New York priest hears victims’ stories

By Ciara Quinn

VictimS’ group Relatives for Justice have welcomed New York Franciscan priest Fr Brian Jordan to their offices, to hear at first hand how families who have lost loved ones at the hands of the British Army continue to struggle for truth and justice.

During his visit, Fr Jordan met with Patsy Mullan, the brother of Fr Hugh Mullan, who was shot and killed during the Ballymurphy Massacre in 1971. Patsy spoke about his brother and his campaign for justice.

Fr Jordan also heard from Jimmy Dougal, whose 16-year-old brother John was shot dead during the 1972 Springhill Massacre.

“When the state takes life then the threshold of accountability must be higher and this must equally be so concerning the planning and ordering of such actions,” Jimmy said. “Accountability was especially required of those responsible in the aftermath for ensuring that the killers were never brought to justice. The challenge is now to ensure that the truth is uncovered and that justice is delivered to the families.”

Stan Carberry told Fr Jordan that the killing of his father, also known as Stan, in November 1972, had a profound effect on his  family circle.

“I was only eight years old and the oldest of seven. My father was shot at close range in the back with his hands in the air after being ordered out of a car he was in. For our mother’s sake, our family simply want truth and accountability.”

Joe and Margaret Simpson explained how their brother Seamus was gunned down by the British Army in Andersonstown in August 1971 during disturbances in which it had been claimed that Seamus had been in possession of a blast bomb.  Joe and Margaret told how they have spoken to witnesses about the incident and with the support of RFJ have now established that Seamus did not have a blast bomb as was claimed. They also stressed to Fr Brian their need for truth and accountability.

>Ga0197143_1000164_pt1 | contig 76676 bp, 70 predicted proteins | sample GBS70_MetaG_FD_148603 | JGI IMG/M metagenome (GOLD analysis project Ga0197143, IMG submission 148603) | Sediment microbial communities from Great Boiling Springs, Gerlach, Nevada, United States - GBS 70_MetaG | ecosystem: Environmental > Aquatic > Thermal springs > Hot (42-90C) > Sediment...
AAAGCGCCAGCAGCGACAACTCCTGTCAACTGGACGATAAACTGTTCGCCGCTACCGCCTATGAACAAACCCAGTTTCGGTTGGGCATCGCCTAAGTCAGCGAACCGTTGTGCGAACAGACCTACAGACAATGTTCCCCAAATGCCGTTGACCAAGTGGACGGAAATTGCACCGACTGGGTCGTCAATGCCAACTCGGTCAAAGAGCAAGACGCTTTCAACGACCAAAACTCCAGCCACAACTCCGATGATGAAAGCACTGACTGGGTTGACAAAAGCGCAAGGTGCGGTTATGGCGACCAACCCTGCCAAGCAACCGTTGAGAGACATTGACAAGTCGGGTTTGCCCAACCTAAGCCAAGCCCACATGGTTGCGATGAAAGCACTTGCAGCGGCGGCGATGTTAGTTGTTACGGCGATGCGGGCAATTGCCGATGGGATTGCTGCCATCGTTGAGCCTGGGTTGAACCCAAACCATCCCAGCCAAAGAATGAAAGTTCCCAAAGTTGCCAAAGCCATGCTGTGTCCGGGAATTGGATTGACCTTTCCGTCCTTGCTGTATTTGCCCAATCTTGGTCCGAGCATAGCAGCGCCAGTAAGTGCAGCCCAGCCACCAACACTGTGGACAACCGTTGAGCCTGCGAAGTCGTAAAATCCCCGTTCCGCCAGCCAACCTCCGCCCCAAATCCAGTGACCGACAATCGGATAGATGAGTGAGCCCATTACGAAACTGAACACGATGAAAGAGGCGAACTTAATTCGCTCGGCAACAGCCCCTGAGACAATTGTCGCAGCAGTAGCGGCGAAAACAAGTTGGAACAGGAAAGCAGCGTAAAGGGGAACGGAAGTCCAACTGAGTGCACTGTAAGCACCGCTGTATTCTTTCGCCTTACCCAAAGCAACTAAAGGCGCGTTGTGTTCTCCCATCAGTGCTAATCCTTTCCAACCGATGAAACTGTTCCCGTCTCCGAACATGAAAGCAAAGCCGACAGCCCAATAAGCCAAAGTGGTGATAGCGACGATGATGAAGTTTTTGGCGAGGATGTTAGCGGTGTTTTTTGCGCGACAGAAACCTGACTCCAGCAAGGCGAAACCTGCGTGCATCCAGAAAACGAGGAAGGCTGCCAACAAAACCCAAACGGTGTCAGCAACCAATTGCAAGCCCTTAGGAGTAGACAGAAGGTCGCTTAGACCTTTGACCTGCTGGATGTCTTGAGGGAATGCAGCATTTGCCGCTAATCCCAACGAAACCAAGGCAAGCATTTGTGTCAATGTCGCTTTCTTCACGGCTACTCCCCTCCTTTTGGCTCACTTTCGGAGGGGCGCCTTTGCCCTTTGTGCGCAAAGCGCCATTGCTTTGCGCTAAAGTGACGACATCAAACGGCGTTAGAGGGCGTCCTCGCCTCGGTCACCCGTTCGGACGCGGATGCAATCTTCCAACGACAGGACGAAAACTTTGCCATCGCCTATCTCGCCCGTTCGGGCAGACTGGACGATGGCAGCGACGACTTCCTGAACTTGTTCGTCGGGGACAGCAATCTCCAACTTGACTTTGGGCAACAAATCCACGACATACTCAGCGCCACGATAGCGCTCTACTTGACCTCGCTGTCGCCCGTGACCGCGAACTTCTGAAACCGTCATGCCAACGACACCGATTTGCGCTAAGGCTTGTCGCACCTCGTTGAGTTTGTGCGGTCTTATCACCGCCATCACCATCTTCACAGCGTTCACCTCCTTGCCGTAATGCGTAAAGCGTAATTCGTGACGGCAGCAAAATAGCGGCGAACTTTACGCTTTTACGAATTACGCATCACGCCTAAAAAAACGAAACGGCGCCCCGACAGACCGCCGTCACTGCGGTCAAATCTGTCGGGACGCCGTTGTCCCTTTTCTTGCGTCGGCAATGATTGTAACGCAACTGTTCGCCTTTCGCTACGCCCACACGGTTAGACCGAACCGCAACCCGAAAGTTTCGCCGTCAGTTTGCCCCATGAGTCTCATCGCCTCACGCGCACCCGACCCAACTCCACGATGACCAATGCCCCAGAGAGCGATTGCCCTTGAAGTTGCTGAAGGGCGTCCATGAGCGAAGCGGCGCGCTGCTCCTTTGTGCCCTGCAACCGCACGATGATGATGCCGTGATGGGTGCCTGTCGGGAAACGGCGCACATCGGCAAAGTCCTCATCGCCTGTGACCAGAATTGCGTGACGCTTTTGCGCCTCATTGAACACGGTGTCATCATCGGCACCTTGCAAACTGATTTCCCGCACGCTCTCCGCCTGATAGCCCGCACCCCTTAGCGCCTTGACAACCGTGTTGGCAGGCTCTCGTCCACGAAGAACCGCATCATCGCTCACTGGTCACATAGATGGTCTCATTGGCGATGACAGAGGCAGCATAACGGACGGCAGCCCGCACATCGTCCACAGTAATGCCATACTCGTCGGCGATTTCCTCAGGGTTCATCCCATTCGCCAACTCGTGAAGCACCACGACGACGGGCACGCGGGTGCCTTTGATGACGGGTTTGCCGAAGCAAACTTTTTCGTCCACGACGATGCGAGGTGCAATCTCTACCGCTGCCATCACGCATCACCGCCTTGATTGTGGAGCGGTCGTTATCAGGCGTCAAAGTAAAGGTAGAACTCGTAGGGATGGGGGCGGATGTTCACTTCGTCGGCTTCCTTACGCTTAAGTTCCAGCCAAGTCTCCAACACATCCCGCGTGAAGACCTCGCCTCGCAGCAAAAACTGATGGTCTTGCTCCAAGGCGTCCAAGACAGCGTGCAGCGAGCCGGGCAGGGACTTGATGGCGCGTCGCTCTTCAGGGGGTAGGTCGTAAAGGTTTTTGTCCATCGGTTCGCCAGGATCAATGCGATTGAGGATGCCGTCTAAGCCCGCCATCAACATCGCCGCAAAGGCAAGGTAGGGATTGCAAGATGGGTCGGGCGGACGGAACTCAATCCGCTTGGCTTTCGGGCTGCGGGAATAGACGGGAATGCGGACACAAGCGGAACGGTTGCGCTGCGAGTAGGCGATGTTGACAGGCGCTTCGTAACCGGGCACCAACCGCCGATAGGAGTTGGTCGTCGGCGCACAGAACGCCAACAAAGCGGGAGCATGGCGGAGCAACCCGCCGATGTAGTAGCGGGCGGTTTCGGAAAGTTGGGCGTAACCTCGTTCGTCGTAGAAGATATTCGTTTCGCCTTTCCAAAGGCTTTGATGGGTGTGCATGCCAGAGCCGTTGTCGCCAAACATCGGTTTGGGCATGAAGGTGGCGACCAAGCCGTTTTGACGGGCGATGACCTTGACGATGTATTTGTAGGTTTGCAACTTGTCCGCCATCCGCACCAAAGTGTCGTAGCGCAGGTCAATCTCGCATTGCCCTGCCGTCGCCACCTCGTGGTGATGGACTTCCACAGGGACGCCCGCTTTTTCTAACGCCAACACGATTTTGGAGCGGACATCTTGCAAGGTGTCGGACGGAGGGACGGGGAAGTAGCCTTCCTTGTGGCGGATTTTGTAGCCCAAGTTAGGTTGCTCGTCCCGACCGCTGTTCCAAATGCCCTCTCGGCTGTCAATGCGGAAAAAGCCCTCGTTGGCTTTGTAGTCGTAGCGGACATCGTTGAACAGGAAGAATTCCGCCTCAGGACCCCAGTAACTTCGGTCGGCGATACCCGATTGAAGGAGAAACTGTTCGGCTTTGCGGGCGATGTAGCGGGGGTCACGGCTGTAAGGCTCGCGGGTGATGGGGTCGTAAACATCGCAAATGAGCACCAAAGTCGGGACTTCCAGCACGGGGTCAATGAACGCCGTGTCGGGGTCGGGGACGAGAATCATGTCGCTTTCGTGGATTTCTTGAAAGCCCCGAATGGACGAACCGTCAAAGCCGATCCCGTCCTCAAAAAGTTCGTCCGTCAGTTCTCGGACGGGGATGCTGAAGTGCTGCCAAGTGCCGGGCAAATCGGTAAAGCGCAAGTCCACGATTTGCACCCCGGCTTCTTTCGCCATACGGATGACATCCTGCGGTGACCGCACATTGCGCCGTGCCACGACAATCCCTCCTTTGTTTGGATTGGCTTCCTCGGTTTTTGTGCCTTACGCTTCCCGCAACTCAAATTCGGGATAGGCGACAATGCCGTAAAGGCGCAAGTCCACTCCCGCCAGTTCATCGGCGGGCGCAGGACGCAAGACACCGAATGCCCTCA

Margaret Kennedy told Fr Jordan of the shooting of her mother Maura Meehan and her aunt Dorothy Maguire in October 1971 in Cape Street in the Lower Falls area by the British Army and the subsequent lies told to the media that the car they were passengers in contained gunmen and had fired on the British Army.

Margaret recalled how photos subsequently exposed the true story and that there was no gun residue found in the car or on the bodies to support the bogus claims. Margaret  described how her family were regularly harassed by the British Army and the RUC after the killings and told of how her late father was subjected to beatings.

After listening to the victims’ experiences, Fr Jordan spoke of his own human rights work in El Salvador and Guatemala, drawing comparisons to military executions and massacres that had taken place there. He explained his work in El Salvador and the quest for justice in the case of the murder of four nuns, linking this to the killings of Fr Mullan in Ballymurphy in August 1971 and Fr Fitzpatrick in Springhill the following year. He also spoke of the important role that the Church must play in this work.

Fr Brian said that his visit was a “very humbling and sobering experience” and added that he intended raising the matter of legacy when he returned to the US and at the upcoming New Belfast New York event in New York.

RFJ Deputy Director Andrée Murphy told Fr Jordan that the processes for dealing with the past needed to be independent and robust, particularly when dealing with actions that were carried out by the state.

“For too long these families have endured the suppression of the facts, perfunctory processes that conceal the facts rather than exposing them and we have a situation whereby these families, supported by RFJ, have to do the investigative work themselves, which is unacceptable.”

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